By on July 9, 2010

Did someone say that the Chinese are good at – how shall we put it – warming up to foreign ideas? Ray LaHood’s revenue-generating ideas must have impressed the hell out of the Chinese. I can just imagine the discussion: “Come on, the Americans raise the penalty from $16.4m to $200m, so why can’t we? It’s in the name of safety. Ni dong bu dong?” Now therefore, “the Chinese government is set to impose much stricter penalties on automakers if they hide problems with their vehicles to avoid recalls,” reports The Nikkei [sub].

So far, automakers got away with a financial slap on the wrist. Under current rules, introduced in 2004, covering up automotive defects can cost a pittance of $4430, max, no matter how many cars are affected. Under newly proposed rules, hiding a defect could downright wipe out an automaker in China.

If approved, the new rules will raise the penalty to up to 50 percent of the total value of  the recalled cars. Yes, you did read right. Say 100,000 cars not timely recalled ( a handful by today’s recall standards,) say $20000 per car, maximum penalty a cool billion dollars. Tong! Tong!

In the land of intentional ambiguity, of course there would be some leeway. The proposal calls for penalties from 2 percent to 50 percent.

So far, it’s only a draft by the General Administration of Quality Supervision, Inspection and Quarantine, China’s quality watchdog. The body is soliciting opinions from consumers and manufacturers through July 10 and will finalize the rules based on that input. The State Council, China’s cabinet, may put the regulations into effect later this year. Or maybe not. Automakers (who have a lot of political clout, many are owned by some kind of a government) will not like it. Chinese consumers know that this would make the cars more expensive. China loves a deal. And the Chinese government doesn’t need to shake down carmakers to generate revenue.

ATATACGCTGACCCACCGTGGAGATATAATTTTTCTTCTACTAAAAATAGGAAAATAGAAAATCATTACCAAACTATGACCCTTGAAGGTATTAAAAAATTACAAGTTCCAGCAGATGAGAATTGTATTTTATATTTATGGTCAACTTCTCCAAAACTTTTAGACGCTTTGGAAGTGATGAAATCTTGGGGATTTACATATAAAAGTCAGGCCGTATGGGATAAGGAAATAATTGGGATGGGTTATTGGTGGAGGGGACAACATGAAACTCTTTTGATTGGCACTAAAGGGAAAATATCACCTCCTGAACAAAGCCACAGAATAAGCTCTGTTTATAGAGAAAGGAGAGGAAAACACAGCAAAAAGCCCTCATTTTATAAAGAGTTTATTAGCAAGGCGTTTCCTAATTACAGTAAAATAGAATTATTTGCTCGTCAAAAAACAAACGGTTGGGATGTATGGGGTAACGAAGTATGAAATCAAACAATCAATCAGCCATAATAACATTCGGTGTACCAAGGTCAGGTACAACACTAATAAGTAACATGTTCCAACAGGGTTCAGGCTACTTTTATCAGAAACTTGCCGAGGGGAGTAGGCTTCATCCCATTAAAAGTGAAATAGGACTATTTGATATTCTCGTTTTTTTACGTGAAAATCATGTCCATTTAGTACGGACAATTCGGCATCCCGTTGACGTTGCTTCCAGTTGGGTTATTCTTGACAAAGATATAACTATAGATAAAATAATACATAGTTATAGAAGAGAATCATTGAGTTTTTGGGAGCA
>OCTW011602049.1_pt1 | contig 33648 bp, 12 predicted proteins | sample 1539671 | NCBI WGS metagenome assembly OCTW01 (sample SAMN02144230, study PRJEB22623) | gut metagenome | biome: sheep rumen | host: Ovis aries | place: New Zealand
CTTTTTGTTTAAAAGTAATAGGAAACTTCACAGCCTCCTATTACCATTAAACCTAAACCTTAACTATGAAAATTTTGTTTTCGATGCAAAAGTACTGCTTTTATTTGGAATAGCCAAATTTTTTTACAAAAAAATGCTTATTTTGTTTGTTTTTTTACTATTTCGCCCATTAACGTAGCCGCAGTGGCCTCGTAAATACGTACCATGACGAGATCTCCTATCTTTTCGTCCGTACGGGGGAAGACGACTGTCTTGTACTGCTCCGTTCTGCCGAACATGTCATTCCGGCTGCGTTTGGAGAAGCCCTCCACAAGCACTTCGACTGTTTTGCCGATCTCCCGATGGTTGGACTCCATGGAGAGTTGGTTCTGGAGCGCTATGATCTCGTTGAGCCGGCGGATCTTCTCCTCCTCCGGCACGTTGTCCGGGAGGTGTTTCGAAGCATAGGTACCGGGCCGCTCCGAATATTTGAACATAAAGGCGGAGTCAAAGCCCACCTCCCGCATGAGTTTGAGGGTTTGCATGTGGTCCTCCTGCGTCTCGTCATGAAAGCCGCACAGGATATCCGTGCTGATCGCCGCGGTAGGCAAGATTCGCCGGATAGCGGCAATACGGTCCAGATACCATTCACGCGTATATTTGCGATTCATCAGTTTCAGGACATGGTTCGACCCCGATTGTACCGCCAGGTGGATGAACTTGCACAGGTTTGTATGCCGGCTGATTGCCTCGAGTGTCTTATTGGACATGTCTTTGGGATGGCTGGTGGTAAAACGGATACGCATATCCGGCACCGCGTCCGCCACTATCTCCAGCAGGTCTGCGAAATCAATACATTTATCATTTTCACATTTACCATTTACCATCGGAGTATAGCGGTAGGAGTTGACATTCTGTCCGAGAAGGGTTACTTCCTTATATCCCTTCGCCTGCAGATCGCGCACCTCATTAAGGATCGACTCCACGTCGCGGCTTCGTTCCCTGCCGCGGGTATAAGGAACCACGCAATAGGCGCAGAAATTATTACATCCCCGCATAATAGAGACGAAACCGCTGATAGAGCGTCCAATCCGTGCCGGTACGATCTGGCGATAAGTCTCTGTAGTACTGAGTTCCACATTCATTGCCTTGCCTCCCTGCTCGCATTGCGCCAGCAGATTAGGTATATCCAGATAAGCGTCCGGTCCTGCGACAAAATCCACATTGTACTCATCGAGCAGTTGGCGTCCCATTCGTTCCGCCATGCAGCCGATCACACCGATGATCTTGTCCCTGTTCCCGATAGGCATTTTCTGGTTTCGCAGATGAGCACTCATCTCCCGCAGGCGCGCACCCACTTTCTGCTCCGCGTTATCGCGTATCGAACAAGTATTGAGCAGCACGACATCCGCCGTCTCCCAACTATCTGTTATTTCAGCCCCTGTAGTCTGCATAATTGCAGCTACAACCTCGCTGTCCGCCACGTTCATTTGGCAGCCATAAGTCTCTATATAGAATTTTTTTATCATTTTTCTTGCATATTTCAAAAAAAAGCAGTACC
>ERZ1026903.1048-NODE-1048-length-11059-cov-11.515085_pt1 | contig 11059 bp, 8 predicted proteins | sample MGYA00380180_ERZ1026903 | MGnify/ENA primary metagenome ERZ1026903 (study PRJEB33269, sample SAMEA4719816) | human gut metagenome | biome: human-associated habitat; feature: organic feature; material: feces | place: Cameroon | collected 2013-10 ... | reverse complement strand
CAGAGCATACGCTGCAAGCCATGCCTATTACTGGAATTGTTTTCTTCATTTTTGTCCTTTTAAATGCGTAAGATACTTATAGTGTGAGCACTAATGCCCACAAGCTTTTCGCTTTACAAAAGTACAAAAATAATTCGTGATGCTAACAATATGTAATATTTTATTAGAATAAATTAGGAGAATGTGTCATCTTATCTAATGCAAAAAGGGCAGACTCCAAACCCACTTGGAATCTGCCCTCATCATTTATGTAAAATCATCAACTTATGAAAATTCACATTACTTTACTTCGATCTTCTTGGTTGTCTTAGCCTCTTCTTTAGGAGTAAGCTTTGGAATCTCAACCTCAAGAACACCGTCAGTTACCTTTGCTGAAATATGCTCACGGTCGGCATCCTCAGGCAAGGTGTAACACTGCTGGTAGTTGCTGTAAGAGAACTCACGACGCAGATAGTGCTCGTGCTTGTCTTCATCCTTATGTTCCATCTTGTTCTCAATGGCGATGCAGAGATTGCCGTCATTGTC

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3 Comments on “China: Learn From The Valiant Comrade LaHood! Painfully Penalize Carmakers!...”

  • avatar

    And learn they will. I wonder what lessons they learned from NHTSA in the past 7 months. Did they learn you should focus your attention on the foreign companies first? Lets guess which company will be the object of the governments intentions, GM, Ford, MB? If this happens GM will see its position evaporate followed closely by US imposed trade sanctions. This could hurt the Chinese ability to import to North America but on the other hand it is no longer the largest car market in the world is it?

  • avatar
    Telegraph Road

    So $16.4 million is a “slap on the wrist”? April 17 you wrote “Ka-Ching…On April 5, the NHTSA levied their largest civil penalty in recorded history. $16,375,000 against Toyota”. On May 11 you wrote “The Shakedown Continues: Toyota Could Cough Up Another $16.4 mil Over 6 Year Old Truck”. Finally you’ve come to your senses. $16.4 million is neither a shakedown nor ka-ching–it is indeed a slap on the wrist.

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